Philadelphia Eagles legend Ron Jaworski helped fund a Local 98 project to bring light back to a vandalized football field. Members of Local 98 volunteered to do the work. From left are Political Director Tom Lepera; Business Manager Mark Lynch; Business Agent Nemo Devine; Jaworski; Member Services Representative Elaine McGuire; and Trish Cuadrado, executive director of Jaws Youth Playbook.

The football field is a green valley surrounded by the red brick cliffs of rowhouses in the Olney section of Philadelphia.

The city of Philadelphia and Local 98 joined together to promote the union’s efforts to restore lighting to a neighborhood football field.

But like many formerly middle-class neighborhoods in many formerly industrial cities, Olney has been struggling.

A few years ago, unknown thieves stole the copper wire out of the lights at the field, part of the Lauretha Vaird Boys & Girls Club, causing damage worth 10 to 20 times the value of the copper they scrapped.

It literally and spiritually left the neighborhood darker. Every year, as winter approached, 300 football players and 50 cheerleaders watched their time to practice and play grow dimmer each day.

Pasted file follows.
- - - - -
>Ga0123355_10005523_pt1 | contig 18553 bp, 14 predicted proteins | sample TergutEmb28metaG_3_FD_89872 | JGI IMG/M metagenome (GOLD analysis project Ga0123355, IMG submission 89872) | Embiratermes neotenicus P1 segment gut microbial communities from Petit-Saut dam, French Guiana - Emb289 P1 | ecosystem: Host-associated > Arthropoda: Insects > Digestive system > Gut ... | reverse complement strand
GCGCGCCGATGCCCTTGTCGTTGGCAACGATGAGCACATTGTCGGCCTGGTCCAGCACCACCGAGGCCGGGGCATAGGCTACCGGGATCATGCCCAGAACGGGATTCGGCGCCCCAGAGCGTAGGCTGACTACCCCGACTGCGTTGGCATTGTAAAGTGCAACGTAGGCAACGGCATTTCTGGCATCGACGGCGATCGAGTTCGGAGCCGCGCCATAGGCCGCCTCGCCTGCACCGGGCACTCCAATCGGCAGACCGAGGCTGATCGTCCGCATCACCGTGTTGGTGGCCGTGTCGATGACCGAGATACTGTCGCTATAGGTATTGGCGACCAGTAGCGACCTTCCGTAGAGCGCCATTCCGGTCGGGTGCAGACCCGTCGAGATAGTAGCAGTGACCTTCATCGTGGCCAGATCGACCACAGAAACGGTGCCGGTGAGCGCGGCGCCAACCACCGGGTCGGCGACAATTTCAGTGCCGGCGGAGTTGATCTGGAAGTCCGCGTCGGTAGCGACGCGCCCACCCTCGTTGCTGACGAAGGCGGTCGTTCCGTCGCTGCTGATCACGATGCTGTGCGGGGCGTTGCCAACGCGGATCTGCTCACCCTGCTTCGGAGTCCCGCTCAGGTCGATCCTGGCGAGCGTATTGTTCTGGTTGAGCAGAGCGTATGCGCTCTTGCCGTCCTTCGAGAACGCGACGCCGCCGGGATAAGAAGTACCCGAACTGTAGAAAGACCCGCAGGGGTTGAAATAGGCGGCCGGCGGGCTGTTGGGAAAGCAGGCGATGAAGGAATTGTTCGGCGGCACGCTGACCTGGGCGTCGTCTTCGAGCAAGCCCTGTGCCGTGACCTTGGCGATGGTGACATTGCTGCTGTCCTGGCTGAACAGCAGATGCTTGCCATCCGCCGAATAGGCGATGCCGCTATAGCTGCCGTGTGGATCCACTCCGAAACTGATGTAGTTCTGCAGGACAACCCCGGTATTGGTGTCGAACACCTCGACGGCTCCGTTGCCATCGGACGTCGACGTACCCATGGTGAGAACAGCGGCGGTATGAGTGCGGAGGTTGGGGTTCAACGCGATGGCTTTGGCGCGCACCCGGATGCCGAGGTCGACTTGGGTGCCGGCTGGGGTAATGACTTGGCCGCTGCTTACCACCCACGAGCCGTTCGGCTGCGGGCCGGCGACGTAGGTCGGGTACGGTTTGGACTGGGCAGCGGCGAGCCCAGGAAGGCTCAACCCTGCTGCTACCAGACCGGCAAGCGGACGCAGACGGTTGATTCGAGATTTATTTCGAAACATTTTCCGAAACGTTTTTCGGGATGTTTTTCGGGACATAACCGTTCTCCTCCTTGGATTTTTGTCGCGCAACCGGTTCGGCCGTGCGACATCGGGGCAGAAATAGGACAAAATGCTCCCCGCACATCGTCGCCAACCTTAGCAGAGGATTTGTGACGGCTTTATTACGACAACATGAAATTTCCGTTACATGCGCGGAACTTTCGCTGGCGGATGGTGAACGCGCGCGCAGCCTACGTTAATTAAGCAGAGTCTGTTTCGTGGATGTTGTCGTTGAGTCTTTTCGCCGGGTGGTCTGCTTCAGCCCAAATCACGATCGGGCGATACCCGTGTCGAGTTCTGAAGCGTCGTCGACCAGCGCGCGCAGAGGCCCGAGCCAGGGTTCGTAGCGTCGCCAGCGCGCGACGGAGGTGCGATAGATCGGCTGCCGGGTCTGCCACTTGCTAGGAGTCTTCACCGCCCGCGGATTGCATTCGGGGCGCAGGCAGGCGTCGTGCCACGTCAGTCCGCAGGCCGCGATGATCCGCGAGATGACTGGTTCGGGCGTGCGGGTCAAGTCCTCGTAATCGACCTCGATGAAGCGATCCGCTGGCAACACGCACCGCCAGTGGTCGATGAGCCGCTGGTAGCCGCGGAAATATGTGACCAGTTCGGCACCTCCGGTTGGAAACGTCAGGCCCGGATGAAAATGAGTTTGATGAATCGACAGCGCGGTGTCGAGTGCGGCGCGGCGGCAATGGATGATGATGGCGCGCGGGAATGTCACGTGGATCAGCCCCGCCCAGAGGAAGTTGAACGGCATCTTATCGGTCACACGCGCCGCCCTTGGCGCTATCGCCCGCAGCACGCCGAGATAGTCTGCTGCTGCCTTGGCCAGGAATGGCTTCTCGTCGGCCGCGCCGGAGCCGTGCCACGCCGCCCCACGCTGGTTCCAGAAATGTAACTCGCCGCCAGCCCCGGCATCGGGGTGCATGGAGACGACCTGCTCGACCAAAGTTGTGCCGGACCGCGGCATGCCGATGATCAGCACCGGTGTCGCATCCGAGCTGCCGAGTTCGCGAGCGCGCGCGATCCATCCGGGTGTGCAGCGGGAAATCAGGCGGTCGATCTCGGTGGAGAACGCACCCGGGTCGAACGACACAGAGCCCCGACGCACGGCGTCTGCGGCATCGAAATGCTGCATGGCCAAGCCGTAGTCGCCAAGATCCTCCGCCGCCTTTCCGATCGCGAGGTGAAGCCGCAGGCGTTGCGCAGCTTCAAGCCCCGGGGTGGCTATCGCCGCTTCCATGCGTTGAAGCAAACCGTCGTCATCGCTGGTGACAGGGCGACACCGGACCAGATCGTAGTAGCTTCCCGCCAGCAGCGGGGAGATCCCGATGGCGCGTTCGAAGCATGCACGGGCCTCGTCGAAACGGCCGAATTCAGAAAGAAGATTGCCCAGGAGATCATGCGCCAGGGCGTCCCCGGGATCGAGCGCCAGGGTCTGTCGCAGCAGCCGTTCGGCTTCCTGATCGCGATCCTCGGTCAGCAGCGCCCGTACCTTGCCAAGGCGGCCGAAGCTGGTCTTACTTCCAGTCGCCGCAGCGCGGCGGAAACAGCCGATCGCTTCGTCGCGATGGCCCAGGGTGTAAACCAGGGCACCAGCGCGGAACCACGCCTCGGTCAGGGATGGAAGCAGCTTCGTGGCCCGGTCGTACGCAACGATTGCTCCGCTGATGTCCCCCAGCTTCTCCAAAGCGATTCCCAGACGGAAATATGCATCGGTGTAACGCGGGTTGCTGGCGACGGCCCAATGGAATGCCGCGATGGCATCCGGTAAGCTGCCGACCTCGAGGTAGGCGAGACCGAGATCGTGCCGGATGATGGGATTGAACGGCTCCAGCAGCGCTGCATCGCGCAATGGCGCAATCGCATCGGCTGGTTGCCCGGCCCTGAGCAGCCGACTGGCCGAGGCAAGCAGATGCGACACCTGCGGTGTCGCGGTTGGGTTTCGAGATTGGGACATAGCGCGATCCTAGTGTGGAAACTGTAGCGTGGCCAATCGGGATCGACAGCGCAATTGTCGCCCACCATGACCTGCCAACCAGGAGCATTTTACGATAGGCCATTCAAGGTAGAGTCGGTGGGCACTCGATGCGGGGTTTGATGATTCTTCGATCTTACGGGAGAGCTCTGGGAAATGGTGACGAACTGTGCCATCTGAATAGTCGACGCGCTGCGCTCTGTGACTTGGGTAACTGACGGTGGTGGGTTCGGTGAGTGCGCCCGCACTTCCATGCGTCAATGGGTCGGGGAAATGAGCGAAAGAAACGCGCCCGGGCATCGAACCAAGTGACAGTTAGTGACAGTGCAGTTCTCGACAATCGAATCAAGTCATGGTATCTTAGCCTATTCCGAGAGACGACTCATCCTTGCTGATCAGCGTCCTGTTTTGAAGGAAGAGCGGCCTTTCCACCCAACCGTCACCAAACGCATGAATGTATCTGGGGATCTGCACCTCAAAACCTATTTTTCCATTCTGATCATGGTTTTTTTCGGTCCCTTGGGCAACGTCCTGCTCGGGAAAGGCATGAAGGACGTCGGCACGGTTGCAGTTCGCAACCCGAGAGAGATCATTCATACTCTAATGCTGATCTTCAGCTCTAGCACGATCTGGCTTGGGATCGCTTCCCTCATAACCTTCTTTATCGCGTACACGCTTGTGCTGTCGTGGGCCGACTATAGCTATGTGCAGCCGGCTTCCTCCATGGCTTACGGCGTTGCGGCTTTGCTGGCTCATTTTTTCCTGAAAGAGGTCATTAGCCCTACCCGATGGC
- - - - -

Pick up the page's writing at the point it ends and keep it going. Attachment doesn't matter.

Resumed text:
After she won the Democratic nomination for mayor, Cherelle Parker — who would go on to win in November — called Mark Lynch, business manager of Local 98, to see if the local could help out the kids.

They knew each other from her campaign, and both sensed something different in the city since the local trades rallied after a truck fire collapsed a 500-ton section of Interstate 95 in June. Less than two weeks later, the road reopened. It made the whole city ask why people accept when things aren't how they should be.

"There's a spirit here. We call it 'can-do Philadelphia,'" Lynch said. "We said we would look into it and our members would do the work free."

It was a nightmare. The thieves who stole the wire caused $40,000 to $50,000 of damage, not including labor.

Local 98 held a news conference and promised to do the job, do it right and do it fast if the city stepped up to join them.

"Local 98 builds coalitions, and then we do the work. We get things done," said Local 98 Political Director Tony Lepera.

In stepped Ron Jaworski, one of the greatest Eagles quarterbacks of all time, and still a local even decades after retiring. His foundation stepped in with $30,000, which helped secure $50,000 courtesy of the City Council.

On Tuesday, Oct. 24, a platoon of Local 98 wiremen and apprentices poured into Olney and began to set things right. By Thursday, the kids were back in the glow.

"We don't have to accept that things don't work. We don't have to accept worse than our kids deserve. That's the union message: We're strong when we're together — better contracts, more work, better neighborhoods, healthier kids," Lepera said. "A better future for everybody."